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Teacher dismissed after long illness wins discrimination claim

A teacher who was dismissed after suffering a long illness following an attack by a pupil has won her discrimination claim.

The teacher, who was a head of department, had suffered a significant stress reaction after being assaulted by a pupil in March 2011. She tried unsuccessfully to return to work in December 2011 so the school's occupational health team sought information from her concerning her prognosis.

That information was not always forthcoming and she was dismissed in January 2013. She lodged an internal appeal, which was heard in April 2013. At the hearing, she produced a "fit for work" note and other medical evidence.

However, the panel upheld the dismissal on the basis that the medical evidence was inconsistent, the prognosis not good, her return uncertain, and the note an attempt to return before her condition had been fully treated.

The employment tribunal found that the school's aims in dismissing the teacher were legitimate, but that dismissal was disproportionate for the purposes of the Equality Act 2010.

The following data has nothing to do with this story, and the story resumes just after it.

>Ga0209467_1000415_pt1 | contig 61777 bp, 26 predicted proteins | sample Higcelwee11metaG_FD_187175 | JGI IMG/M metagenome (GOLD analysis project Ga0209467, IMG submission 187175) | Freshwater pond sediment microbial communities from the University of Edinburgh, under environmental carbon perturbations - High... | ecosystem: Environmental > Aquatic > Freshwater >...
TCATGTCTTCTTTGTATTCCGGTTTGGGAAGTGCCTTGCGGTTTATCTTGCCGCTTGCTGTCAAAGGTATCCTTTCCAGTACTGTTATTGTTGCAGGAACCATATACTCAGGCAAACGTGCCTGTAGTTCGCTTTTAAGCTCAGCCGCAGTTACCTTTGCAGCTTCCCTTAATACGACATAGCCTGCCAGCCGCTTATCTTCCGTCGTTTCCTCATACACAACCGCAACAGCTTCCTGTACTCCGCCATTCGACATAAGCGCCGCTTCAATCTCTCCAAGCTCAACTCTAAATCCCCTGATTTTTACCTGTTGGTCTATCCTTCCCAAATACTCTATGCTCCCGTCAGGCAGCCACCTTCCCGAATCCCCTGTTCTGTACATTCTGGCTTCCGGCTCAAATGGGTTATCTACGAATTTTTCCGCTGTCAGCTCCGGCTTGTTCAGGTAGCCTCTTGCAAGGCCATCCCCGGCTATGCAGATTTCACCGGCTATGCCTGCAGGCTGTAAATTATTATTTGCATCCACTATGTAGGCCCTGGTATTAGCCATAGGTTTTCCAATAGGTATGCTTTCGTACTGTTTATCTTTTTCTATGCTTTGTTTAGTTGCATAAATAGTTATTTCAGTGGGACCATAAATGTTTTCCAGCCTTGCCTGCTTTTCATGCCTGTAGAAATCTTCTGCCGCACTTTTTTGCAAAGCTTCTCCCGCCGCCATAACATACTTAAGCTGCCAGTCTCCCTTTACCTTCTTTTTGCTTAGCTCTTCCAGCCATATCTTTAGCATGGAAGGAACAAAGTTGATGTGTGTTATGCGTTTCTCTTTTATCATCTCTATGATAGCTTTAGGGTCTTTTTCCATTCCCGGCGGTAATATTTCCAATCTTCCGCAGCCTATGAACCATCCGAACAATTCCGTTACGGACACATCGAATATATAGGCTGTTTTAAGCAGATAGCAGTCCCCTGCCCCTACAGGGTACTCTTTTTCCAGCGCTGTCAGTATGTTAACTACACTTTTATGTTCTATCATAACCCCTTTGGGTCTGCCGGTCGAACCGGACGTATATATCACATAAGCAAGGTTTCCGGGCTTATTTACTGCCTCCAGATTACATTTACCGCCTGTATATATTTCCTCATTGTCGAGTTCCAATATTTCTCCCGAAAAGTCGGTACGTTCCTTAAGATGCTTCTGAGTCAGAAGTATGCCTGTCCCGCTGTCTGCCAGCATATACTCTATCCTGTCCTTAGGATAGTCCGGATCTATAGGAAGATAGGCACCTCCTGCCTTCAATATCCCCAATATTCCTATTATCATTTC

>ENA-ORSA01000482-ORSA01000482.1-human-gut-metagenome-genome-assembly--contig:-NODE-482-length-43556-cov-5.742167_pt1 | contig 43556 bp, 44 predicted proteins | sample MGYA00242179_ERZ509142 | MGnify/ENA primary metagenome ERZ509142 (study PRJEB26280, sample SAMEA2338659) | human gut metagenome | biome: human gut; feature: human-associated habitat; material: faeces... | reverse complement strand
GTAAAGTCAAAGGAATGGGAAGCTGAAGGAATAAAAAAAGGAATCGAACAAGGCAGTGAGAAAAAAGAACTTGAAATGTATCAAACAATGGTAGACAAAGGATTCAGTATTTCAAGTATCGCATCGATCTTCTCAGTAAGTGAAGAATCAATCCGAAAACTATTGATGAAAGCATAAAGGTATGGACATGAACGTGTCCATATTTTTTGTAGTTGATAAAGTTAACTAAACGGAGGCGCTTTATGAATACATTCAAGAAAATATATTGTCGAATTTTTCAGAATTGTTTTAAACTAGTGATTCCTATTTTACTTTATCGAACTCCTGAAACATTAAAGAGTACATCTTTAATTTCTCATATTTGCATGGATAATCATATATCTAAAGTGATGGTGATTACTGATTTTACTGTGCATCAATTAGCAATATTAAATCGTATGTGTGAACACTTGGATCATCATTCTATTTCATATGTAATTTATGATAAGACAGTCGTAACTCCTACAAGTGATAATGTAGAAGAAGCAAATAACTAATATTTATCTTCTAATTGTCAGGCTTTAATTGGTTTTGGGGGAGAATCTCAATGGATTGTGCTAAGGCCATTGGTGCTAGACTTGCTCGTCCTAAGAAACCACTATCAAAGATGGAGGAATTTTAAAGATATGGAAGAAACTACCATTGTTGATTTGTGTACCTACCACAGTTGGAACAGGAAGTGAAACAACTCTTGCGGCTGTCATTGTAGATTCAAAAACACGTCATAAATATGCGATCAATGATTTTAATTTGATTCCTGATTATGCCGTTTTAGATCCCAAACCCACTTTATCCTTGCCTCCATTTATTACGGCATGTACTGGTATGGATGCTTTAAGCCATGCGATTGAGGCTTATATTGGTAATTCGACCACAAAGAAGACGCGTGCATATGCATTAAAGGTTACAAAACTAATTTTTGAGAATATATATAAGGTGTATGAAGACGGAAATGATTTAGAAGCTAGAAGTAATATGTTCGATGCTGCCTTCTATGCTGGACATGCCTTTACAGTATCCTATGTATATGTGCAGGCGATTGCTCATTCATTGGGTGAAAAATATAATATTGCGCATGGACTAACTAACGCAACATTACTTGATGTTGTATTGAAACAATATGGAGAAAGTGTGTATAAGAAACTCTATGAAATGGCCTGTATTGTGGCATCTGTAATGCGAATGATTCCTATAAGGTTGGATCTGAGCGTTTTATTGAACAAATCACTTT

It found that the school had adduced no satisfactory evidence about the adverse impact of the teacher's continuing absence, and should reasonably have waited "a little longer" to see if she would be able to return.

It concluded that the dismissal was unfair. The school appealed successfully, with the Employment Appeal Tribunal ruling that the dismissal was proportionate, fair and not discriminatory.

The teacher took the case to the Court of Appeal, which has ruled in her favour. It held that there had been no error of law by the employment tribunal.

The case was borderline because of the length of the teacher's absence and the unsatisfactory nature of the evidence about her prognosis, but the essential point was that, by the time of her internal appeal, there was evidence that she was fit to return.

The tribunal had therefore been entitled to hold that it was disproportionate and unreasonable of the school to disregard that evidence without at least a further assessment by its own occupational health advisers.

To find out more about JPP's employment law services please visit employment law

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